). Use Scenario 2, . Santiago finished in 1st "lace among the men# with a time of 20.9 minutes. 7eisha finished ((rd among women# with a time of 2 .2 minutes. Use "ercentiles and z,scores to com"are Santiago8s and 7eisha8s relati%e standing among men and women# res"ecti%el&. 9. 1 stud& of elite distance runners found a mean bod& weight of 2(.1 'ilograms ;'g<# with a standard de%iation of 4.) 'g. Com"lete the following9 ;a< 1ssuming that the distribution of weights is a""ro3imatel& :ormal# ma'e an accurate s'etch of the weight distribution with the hori=ontal a3is mar'ed in 'ilograms. ;b< Use the 2)>9 >99.6 rule to find the "ro"ortion of runners whose bod& weight is between 4).6 and 26.9 'g. ;c< -hat "ro"ortion of runners ha%e bod& weights below 20 'g. ;d< -hat "ro"ortion of runners ha%e bod& weights abo%e 60 'g. ;e< Calculate and inter"ret the 4 th "ercentile of the runners8 bod& weight distribution. 10. ;a< 0ind the "ro"ortion of obser%ations from a standard :ormal distribution that satisfies S'etch the :ormal cur%e and shade the area under the cur%e that is the answer to the 4uestion. ;b< -hat z,score in a :ormal distribution has ((@ of all scores abo%e it. ? z ? 0.)4.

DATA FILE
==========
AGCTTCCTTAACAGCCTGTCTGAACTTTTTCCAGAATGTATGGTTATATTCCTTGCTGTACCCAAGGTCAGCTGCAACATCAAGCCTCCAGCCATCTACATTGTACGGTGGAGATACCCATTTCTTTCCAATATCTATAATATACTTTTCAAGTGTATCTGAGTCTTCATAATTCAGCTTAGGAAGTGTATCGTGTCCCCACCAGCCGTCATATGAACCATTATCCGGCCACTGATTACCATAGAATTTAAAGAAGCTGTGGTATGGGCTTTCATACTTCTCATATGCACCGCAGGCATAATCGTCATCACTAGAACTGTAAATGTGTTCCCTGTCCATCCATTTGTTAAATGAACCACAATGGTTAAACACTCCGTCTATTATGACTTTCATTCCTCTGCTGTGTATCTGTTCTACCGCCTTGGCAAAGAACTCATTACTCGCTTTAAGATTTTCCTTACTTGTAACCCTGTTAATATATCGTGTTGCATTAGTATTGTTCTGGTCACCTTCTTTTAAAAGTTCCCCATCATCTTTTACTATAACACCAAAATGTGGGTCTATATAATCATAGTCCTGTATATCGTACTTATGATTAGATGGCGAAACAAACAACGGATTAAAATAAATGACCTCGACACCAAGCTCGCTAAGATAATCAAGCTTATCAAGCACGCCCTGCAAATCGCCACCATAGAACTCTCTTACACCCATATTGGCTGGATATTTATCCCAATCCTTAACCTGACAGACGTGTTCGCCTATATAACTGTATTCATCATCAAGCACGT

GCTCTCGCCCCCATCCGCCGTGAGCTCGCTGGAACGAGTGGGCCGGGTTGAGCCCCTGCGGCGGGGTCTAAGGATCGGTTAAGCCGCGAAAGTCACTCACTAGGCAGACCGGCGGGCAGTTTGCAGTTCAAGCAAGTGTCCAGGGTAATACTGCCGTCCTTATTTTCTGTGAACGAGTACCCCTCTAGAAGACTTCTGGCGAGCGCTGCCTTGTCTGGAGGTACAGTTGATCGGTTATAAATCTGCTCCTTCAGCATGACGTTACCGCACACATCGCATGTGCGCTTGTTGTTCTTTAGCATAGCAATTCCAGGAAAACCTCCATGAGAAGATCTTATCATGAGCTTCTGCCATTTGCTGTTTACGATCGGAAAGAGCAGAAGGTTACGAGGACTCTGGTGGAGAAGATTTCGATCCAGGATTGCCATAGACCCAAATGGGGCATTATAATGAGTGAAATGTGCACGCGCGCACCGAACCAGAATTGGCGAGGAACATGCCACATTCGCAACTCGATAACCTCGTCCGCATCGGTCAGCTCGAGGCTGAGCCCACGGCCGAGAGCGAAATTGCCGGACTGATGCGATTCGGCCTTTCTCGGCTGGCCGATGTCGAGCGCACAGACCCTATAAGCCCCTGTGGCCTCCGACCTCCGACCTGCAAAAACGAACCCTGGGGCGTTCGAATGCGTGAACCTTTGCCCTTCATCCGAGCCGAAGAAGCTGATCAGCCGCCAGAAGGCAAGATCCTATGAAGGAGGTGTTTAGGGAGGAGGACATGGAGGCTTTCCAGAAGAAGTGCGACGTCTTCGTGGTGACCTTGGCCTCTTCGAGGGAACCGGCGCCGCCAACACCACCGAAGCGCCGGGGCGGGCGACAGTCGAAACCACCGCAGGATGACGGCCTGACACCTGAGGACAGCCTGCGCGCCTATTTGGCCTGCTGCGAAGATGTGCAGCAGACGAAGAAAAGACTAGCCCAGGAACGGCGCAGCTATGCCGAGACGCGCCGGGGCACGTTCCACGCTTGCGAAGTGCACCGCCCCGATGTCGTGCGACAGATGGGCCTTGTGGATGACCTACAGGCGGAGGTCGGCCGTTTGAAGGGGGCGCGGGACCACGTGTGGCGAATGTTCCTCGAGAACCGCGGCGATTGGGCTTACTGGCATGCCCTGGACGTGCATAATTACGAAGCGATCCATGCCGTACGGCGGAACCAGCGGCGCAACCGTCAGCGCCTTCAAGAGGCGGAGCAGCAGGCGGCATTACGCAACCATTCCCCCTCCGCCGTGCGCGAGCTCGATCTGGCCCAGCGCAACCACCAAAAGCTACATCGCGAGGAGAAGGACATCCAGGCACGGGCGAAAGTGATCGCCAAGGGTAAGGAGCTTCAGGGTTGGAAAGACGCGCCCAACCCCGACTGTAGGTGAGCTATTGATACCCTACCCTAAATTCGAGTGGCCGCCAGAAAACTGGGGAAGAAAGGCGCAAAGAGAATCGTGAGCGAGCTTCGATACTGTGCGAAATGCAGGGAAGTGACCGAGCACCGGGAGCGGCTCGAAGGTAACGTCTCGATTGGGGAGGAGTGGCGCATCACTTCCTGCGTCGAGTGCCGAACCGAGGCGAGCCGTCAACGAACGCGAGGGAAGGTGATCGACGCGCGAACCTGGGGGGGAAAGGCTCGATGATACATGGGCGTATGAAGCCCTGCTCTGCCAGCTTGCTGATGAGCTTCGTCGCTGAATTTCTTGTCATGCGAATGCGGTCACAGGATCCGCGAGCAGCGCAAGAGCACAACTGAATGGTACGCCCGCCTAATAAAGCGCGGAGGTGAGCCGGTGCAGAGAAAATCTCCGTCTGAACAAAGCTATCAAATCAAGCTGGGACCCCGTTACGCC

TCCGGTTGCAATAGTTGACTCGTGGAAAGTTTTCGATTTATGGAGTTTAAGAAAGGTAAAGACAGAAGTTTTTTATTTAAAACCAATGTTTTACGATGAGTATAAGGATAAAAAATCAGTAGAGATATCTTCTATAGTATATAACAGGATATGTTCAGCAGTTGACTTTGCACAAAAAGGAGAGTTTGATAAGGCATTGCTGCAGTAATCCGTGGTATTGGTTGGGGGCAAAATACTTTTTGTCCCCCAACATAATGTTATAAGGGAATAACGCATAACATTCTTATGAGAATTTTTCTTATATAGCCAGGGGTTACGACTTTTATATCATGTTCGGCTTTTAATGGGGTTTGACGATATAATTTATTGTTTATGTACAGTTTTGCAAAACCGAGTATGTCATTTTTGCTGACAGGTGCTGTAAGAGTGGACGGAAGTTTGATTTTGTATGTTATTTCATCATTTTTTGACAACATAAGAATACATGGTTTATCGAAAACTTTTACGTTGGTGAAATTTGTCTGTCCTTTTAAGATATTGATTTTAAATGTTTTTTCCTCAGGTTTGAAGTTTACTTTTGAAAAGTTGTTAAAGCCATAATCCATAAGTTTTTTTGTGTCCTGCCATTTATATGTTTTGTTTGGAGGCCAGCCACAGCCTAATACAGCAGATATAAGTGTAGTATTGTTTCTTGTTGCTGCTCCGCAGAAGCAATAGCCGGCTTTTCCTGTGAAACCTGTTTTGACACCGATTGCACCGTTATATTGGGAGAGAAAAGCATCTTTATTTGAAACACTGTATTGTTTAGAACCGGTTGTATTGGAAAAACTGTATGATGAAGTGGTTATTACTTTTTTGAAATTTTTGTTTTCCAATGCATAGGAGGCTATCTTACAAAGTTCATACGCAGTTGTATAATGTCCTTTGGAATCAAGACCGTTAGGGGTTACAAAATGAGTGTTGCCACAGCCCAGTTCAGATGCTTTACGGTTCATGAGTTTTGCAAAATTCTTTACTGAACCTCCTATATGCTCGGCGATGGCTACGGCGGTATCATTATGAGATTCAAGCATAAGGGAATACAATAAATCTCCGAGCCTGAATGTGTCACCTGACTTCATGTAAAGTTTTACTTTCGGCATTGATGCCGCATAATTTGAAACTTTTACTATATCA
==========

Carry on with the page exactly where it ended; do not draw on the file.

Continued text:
Scenario 3-1 The scatter"lot below shows the fuel efficienc& ;in miles "er gallon< and weight ;in "ounds< of twent& 2009 subcom"act cars.

11. Use Scenario (,1. As there a clear e3"lanator& %ariable and res"onse %ariable in this setting. Af so# tell which is which. Af not# e3"lain wh& not. 12. Use Scenario (,1. !oes the scatter"lot show a "ositi%e association# negati%e association# or neither. E3"lain wh& this ma'es sense. 1(. Use Scenario (,1. \$ow would &ou describe the form of the relationshi". 14. Use Scenario (,1. -hich of the following is closest to the correlation between car weight and fuel efficienc& for these 20 %ehicles. E3"lain. r B > 0.9 r B > 0.2 rB 0 r B 0.4

1 . Use Scenario (,1. There is one Cunusual "ointD on the gra"h. E3"lain what is CunusualD about this car. 12. Use Scenario (,1. -hat effect would remo%ing the Cunusual "ointD ha%e on the correlation. /ustif& &our answer. 16. Use Scenario (,1. Af we con%erted the car weights to metric tons ;1 metric ton 2#20 "ounds<. \$ow would the correlation change. E3"lain. Scenario 3-4 The table and scatter"lot below show the relationshi" between student enrollment ;in thousands< and total number of "ro"ert& crimes ;burglar& and theft< in 2002 for eight colleges and uni%ersities in a certain U.S. state. Enrollment ;in 1000s< ;x< 12 2 9 10 14 :o. of Ero"ert& Crimes ;y< 201 2 42 141 1()

22 21 19

## 201 2(0 294

The e4uation of the least,s4uares regression line is "ro"ert& crimes and x B student enrollment in thousands.

# where

B "redicted number of